and why we should ignore most of them.
Smart phones are not only defined by their specs. When it comes to iPhones and their rivals they most often don’t matter nearly as much as some manufacturers may want you to believe. The problem isn’t limited to the manufacturers. More important are the news spread by tens of thousands of tech bloggers and lots of
unbiased online magazines.
Self-appointed experts most often still don’t get it right when they ask “Which … is better?”, show us the specs, tell us that “The winner is …” and ridiculously enough ask “What’s your take? Leave a comment”.
The only way to get an entire picture of devices is to look at hardware and software. It’s an entity. The operating system for example mainly determines the energy consumption of a device. If it’s optimized a battery with less energy may last longer than the one with a better specification. A shining example is iOS 11 in a liaison with an iPhone 8. It lets the 8 (1,821 mAh battery) run 2 hours longer than the iPhone 7 which sports the bigger battery (1,960 mAh battery).
Albert Einstein’s saying
“Not everything that counts can be counted, and not everything that can be counted counts.”
is so true for the megapixel discussion.
Cameras with more megapixels usually sacrifice image quality in certain ways. Normally when you pack so many pixels so close together, it creates artifacts called “crosstalk”: inaccurate colors and noise in your images. Apple’s team worked on new techniques to maintain image quality and size despite the extra megapixels, including a technology called deep-trench isolation, which separates photo diodes and helps to maintain accurate, precise colors. The image quality is a matter of optimizing the processing of a large number of information taken by the camera and its sensors.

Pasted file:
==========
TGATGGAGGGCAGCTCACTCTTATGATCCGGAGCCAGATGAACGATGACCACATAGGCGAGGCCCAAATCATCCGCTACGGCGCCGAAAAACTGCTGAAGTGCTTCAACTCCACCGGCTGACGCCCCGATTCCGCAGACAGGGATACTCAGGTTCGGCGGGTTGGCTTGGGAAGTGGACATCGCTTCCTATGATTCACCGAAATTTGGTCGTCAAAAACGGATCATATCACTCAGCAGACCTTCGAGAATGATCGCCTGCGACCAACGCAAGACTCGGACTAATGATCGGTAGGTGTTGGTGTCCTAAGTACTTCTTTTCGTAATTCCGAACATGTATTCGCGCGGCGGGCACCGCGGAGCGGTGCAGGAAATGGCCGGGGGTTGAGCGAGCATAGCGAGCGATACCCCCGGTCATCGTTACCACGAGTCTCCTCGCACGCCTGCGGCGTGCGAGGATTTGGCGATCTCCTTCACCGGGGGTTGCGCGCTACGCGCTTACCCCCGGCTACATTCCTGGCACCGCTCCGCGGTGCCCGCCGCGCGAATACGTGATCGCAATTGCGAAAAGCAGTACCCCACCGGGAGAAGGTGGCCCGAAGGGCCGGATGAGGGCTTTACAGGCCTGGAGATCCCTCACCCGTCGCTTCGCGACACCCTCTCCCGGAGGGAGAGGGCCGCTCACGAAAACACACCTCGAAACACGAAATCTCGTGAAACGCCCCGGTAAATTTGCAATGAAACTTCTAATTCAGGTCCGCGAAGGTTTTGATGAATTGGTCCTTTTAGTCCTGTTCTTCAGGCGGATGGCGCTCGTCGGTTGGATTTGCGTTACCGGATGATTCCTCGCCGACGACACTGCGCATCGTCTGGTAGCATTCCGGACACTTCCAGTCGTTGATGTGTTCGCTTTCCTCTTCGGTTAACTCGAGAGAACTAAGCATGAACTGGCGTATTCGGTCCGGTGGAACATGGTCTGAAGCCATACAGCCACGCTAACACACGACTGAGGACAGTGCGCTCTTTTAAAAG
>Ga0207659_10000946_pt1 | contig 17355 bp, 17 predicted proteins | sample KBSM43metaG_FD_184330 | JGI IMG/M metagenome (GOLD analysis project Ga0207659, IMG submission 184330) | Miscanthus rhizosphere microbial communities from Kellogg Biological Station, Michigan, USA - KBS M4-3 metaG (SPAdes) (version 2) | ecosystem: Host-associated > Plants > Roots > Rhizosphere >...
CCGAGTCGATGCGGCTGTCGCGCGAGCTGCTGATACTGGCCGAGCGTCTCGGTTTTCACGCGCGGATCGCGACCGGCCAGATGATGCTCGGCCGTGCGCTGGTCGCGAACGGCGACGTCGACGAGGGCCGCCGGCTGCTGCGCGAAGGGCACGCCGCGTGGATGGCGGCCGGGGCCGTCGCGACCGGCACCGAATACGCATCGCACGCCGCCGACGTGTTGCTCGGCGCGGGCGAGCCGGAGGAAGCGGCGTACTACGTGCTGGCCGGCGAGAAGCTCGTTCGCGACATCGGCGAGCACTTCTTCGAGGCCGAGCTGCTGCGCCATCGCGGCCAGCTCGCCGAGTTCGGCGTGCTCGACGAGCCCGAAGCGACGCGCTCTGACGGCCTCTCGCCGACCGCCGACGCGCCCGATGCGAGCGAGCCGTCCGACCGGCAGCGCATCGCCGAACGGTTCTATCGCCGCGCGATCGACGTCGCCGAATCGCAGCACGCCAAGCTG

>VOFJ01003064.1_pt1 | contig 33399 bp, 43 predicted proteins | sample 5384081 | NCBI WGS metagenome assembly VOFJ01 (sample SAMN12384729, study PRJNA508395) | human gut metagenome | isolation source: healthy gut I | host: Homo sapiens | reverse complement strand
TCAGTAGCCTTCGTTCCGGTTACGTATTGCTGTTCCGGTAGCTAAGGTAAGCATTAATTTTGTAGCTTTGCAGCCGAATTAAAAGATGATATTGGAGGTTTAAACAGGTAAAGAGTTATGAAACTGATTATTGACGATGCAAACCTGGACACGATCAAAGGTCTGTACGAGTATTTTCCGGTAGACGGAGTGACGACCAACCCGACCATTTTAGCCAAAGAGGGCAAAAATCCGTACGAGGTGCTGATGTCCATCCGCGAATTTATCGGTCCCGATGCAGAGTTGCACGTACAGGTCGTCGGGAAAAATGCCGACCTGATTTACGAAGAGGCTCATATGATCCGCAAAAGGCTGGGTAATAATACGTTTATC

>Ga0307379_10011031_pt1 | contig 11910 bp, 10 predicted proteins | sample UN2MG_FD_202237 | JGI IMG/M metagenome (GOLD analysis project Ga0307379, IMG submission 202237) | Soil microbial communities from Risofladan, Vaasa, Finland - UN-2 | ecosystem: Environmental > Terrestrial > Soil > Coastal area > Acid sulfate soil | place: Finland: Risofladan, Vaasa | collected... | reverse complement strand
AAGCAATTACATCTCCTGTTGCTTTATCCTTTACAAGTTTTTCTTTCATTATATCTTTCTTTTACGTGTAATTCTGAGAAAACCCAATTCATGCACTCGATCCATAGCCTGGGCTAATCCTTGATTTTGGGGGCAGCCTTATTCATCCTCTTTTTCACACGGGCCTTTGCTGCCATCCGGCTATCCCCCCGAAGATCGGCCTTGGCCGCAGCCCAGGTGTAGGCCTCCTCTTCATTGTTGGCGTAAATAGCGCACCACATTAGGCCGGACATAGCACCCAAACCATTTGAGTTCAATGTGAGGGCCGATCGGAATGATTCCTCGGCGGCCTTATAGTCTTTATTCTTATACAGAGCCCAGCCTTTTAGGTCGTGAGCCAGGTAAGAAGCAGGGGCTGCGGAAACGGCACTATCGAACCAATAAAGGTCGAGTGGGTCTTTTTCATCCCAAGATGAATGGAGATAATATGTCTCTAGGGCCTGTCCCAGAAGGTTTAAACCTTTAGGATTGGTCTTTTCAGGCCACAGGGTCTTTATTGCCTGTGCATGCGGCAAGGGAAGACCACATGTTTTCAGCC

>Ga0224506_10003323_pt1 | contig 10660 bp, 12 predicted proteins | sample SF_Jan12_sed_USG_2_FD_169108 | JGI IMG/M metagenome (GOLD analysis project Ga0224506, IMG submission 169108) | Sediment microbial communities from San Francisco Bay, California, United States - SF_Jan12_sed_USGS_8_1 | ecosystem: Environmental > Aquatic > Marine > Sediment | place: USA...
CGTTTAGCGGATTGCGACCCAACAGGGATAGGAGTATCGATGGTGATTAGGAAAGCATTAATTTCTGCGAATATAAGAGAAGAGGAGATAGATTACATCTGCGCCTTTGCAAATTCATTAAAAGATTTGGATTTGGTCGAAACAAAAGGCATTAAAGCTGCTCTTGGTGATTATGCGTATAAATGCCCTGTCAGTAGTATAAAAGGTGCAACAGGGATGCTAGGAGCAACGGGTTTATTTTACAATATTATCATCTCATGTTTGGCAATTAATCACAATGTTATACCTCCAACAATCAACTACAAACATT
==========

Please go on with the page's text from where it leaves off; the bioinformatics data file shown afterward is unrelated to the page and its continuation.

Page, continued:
The same situation applies to many other specs, like processors. The Samsung Galaxy S8 has a Octa-core (2.3GHz Quad + 1.7GHz Quad), 64 bit, 10nm processor.
Some fanboys say “Wow!”
other not tech-savvy users ask *What?*.
(You should hear the rising tone and the keen sound when they ask “What?”.)
Nobody knows what these processor specs mean in every day life when using Google+ or surfing through the Web. Sure, the device is fast but none of the rivals are slow.
And the iPhone 8 has a A11 Bionic …
Whatever. What we know so far is that it crushes the rivals by far but does it help when I read my mails or check my bank account? Definitely not but AR, VR, and ML are coming. A beast may help. But even a beast has to take the existing hardware into account. Optimization is the keyword here as well.
What you don’t find in a spec table …
The build quality, the design, the UX, the ease of use, the timeframe the operating system is maintained, the pros and cons of the environment in which a device runs, the reselling price, the compatibility with devices of other family members, the ability to install company specific apps in the context of BYOD, etc.
At the end of the day there is a purchase decision if you don’t want to go back to using smoke signals. It’s a complicated matter and it’s always up to you. All big manufacturers make good devices so forget the spec sheets and think about your priorities.
One more thing …
Steve Jobs made this belief of Alan Kay to one of the core principles of Apple:
“People who are really serious about software should make their own hardware.”
It helps to boost the user experience.
Thanks for dropping by.